My first stop was our basement to clear out anything of value and salvage everything possible. We began to save what we could and I initially assumed that the basement would fill further. As it reached a foot we began to take buckets and remove what water we could. The water receded after about an hour and soon it was time to assess the damage.
My 1992 Celica GT, with custom Toyota metallic blue paint and only 154K miles, was a total loss. With only liability insurance and no garage to give me the time to really fix it, I can't see me getting much money for it. Even sadder is that I originally took that sporty Celica GT to my high school prom when it belonged to my aunt and was her new car. She gave it to me when I finished college as a gift and I kept it in great shape by storing it through most winters. It now is on Craigslist for $1,000 or best offer. It may end up being scrapped.
After we managed to dry a portion of the basement out, we could bring back down most of our large Rubbermaid containers that kept many of our personal belongings safe. When the main floor was again emptied, I went to finally check on my two crates of collector LPs.
It was devastating. The Beatles' White Album, a first pressing with all the posters and never played, was stuck to the Doors' first album still in its original shrink wrap. The covers for all of the albums had gotten wet and then stuck to the ones next to them. With album collecting the record itself is only part of the value. The artwork and covers are half of what makes an LP so valuable. The records will play, but years of searching for hidden gems untouched by pens, scratches, or torn labels all went to waste.
Photo by Andrew Olson
My concert poster signed by Alice Cooper and Rob Zombie, as well as an early 1980s Siouxsie and the Banshees concert poster from Dallas had extensive water damage. All of my cassette tapes, my speakers, stereo, record player, and 350 45rpm records were ruined. The 45s I am working on drying out, but the labels are tearing off.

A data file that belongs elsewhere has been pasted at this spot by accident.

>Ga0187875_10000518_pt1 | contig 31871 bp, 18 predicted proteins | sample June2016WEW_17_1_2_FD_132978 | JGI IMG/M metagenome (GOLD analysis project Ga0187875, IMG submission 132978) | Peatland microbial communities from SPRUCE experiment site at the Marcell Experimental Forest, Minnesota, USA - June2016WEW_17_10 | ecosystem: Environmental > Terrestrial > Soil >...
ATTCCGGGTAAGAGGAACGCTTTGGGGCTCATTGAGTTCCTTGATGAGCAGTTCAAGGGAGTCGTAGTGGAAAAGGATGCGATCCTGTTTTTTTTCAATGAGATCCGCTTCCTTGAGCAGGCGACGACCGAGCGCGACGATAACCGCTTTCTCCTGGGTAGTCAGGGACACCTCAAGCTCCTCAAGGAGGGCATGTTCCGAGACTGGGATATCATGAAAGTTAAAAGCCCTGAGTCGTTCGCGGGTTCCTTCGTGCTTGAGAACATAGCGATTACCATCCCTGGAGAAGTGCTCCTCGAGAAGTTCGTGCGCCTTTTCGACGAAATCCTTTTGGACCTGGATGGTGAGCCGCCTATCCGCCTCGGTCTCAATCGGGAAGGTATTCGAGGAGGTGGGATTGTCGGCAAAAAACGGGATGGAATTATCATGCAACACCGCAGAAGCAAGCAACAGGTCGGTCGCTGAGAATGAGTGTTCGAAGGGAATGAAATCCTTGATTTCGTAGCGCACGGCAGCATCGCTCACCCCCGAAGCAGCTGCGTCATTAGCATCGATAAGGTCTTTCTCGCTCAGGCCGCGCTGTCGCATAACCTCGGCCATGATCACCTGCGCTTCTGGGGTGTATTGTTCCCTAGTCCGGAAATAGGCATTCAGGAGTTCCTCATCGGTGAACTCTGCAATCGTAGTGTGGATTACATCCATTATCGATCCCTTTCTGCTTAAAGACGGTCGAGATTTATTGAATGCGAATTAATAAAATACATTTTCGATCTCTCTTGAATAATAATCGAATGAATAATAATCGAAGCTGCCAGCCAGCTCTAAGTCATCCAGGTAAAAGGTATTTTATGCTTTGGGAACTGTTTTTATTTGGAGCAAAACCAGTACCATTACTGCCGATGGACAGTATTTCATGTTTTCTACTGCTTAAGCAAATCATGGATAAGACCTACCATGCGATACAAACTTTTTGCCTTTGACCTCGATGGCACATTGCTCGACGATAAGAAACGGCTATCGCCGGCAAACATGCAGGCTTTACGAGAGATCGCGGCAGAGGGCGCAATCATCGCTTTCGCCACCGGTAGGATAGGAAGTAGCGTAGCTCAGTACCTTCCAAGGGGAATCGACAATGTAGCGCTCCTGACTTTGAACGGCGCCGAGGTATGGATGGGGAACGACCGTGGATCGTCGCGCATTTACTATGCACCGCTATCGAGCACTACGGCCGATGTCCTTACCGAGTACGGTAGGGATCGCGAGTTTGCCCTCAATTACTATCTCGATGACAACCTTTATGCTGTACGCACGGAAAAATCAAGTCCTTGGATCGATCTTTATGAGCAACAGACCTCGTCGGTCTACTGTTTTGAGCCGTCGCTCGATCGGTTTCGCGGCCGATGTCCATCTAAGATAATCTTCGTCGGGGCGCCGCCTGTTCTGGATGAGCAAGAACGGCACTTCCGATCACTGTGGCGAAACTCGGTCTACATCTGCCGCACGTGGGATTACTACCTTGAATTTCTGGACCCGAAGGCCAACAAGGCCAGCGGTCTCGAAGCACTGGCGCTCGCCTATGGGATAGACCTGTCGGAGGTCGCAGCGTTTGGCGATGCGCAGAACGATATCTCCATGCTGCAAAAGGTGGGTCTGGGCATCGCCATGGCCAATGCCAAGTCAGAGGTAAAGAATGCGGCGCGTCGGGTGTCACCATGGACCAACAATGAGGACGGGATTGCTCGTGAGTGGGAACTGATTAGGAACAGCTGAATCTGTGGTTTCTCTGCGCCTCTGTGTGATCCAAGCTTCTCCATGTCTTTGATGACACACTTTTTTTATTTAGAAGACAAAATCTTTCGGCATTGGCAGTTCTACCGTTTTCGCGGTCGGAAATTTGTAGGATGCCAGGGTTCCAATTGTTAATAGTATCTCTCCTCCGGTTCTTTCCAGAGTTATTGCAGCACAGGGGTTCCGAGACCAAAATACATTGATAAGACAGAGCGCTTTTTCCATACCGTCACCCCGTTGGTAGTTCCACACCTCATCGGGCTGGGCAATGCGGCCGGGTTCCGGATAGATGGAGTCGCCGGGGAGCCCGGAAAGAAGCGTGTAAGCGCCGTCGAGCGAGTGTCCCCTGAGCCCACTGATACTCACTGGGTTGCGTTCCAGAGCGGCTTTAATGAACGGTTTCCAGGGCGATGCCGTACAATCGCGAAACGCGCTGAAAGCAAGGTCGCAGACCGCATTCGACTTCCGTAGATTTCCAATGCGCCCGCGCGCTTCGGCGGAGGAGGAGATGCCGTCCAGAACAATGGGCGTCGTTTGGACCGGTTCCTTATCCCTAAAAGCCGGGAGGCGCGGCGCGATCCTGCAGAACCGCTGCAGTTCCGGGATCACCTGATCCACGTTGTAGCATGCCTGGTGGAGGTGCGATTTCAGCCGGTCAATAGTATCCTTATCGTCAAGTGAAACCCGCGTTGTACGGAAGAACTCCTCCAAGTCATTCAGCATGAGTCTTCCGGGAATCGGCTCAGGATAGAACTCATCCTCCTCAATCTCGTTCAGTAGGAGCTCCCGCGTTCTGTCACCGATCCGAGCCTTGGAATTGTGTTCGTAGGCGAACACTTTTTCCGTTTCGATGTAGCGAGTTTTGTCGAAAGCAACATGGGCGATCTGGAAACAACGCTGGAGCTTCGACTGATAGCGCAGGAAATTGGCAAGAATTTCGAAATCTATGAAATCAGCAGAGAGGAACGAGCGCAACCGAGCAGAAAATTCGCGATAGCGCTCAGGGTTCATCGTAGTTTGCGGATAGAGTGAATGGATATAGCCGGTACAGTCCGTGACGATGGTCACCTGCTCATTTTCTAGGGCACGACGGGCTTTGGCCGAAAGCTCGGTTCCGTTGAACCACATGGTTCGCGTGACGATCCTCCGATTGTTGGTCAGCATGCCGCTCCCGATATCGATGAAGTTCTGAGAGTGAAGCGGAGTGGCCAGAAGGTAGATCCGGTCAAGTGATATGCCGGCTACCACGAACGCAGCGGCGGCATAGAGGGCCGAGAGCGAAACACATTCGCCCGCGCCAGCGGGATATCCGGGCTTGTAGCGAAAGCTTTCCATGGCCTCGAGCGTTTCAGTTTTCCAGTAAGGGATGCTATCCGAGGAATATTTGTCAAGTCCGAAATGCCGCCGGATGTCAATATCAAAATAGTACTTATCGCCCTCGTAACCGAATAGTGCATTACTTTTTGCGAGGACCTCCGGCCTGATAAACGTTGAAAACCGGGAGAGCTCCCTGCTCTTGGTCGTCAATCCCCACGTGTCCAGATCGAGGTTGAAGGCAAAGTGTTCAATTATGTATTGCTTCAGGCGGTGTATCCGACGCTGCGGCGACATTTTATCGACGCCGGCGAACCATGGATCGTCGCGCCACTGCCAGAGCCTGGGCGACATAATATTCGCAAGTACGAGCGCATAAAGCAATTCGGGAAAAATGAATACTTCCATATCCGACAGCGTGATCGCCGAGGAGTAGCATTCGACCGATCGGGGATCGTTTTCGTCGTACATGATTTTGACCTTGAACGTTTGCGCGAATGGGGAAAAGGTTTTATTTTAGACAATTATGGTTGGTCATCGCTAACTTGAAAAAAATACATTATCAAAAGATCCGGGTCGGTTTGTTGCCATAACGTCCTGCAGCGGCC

My main floor soon became my triage for the LPs and artwork with the Beatles, Joan Jett, Doobie Brothers, the Kinks, Jimi Hendrix and other albums spread out to dry. The covers slowly curled and bent while the water dried from them and the ones inside plastic coverings stuck to the plastic. It was sad to watch the artwork tear away, but at least the music is okay.
What surprised and impressed me most came after, though.
The Little Black Books' Mark Lindquist read on Facebook that my record collection was destroyed, and donated a few of his own records to help me start my collection over. The rarest was a popular local band's 45rpm record that he gave me from his personal collection of 50. It will go into my jukebox, which luckily was on the main floor and was left undamaged.
It will be months before my basement is returned to its original condition, but with reports that these rains are becoming more common I may change things a bit. Growing up on the Mississippi River as a kid made me understand that a basement is not a place to store things of value. I had always kept strong to that philosophy until I got my 1965 Seeburg jukebox this winter and moved my stereo and records to my basement living room. It was my man cave, but now it needs new flooring and the dehumidifier fills up every few hours. Sixteen hour days working on the basement preserved its integrity, but getting it completely dry will take some time.
At least no one was hurt and material things can always be replaced... even the music.